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Award of Unit Citation for Gallantry

  • Gazette - C2018G00359
Administered by: Governor-General and Commander-in-Chief
Published Date 15 May 2018



                                                                                                                                                                Government House

                                                                                                                   CANBERRA  ACT  2600

                                                                                                                        15 May 2018





The Governor-General is pleased to announce the following and award of the Unit Citation for Gallantry:



Headquarters 1st Australian Task Force (Forward)

1st Battalion, the Royal Australian Regiment

3rd Battalion, the Royal Australian Regiment

A Squadron, 3rd Cavalry Regiment

C Squadron, 1st Armoured Regiment

12th Field Regiment, Royal Regiment of Australian Artillery

1st Field Squadron, Royal Australian Engineers

Detachments in direct support of and located with 1st Australian Task Force (Forward)


For extraordinary gallantry in action in the Dinh Duong/Bien Hoa Provinces of South Vietnam

from 12 May 1968 to 6 June 1968, during Operation THOAN THANG.


By His Excellency’s Command


Mark Fraser LVO OAM

Official Secretary to the Governor-General




On 12th May 1968, the 1st Australian Task Force (Forward) (1 ATF (Fwd)) deployed into Area of Operations (AO) SURFERS on the border of the Dinh Duong/Bien Hoa Provinces of South Vietnam. Their task was to establish two Fire Support Patrol Bases (FSPB) from which to mount patrols to interdict enemy infiltration and supply routes between War Zone D and Saigon. Intelligence had informed the Task Force that at least five enemy regiments were known to be operating in vicinity of AO SURFERS and preparing to mount attacks against Saigon and the United States military base at Bien Hoa. It was believed that the forces the Australians would operate against were disorganised and withdrawing from Saigon after protracted combat in the Saigon area.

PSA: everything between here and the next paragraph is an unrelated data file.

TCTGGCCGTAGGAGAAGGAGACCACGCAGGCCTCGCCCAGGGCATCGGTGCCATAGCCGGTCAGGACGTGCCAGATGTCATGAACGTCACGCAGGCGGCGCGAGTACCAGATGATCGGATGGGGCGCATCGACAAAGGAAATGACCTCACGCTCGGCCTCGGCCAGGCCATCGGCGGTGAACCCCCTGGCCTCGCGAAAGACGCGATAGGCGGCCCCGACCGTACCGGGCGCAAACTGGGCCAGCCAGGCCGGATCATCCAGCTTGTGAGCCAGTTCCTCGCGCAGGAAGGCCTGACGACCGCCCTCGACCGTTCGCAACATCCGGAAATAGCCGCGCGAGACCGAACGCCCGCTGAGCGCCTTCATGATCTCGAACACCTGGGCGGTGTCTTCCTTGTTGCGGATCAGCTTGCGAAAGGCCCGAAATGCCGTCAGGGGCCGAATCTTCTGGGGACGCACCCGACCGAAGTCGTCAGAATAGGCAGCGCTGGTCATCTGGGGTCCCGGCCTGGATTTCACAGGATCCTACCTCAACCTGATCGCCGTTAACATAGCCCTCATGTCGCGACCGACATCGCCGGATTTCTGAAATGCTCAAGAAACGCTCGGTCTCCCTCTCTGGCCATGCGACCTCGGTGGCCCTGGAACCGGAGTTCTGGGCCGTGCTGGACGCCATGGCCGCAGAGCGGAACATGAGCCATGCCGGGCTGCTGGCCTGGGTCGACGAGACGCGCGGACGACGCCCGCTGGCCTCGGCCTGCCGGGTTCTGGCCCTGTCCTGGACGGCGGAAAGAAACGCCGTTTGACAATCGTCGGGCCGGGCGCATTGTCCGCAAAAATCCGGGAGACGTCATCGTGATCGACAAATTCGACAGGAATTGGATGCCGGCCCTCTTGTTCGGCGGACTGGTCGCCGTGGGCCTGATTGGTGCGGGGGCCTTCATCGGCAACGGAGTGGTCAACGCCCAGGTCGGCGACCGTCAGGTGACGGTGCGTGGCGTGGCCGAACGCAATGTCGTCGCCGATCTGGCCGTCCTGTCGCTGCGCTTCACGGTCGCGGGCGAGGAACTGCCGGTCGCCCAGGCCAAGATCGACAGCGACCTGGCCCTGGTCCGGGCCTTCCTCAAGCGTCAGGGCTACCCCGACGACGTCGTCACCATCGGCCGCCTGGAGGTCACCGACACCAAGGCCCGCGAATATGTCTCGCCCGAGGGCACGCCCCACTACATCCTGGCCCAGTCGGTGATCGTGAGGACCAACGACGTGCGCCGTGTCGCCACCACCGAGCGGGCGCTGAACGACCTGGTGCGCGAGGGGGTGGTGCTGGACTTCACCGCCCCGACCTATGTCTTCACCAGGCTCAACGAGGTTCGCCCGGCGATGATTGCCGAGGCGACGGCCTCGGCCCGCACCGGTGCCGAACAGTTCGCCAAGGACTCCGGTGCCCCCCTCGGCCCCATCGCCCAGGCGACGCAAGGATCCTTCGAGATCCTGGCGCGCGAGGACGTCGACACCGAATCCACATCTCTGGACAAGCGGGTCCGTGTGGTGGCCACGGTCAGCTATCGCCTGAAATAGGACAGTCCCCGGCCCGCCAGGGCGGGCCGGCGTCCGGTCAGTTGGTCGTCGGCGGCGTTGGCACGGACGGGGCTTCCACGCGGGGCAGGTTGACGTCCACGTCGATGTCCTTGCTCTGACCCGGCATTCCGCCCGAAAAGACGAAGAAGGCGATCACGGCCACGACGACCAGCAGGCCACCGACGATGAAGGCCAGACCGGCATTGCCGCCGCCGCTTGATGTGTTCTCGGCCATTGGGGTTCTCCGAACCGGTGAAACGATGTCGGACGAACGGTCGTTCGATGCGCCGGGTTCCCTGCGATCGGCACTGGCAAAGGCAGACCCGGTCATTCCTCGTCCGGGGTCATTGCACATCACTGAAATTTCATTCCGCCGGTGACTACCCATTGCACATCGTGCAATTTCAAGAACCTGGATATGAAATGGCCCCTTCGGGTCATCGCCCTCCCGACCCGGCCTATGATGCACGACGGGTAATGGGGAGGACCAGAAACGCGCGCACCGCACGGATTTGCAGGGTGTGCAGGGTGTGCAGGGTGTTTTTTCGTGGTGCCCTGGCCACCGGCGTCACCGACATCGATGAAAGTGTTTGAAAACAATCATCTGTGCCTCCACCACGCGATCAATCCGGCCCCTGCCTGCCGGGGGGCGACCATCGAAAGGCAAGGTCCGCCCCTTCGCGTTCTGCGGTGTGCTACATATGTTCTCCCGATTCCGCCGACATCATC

FSPB Coral was occupied late on 12 May by the headquarters and guns from the 12th Field Regiment, mortars and anti-tank crews from the 1st Battalion, the Royal Australian Regiment (1 RAR), and personnel deployed to set up the Task Force headquarters. Unknown to the commanders, the area chosen for the insertion was the forward staging area of two regiments from the 7th Division of the People’s Army of Vietnam (PAVN) which was preparing to advance on Saigon. The Australians had only enough time to prepare basic fighting positions when the PAVN forces launched human wave attacks against the hastily-prepared defences.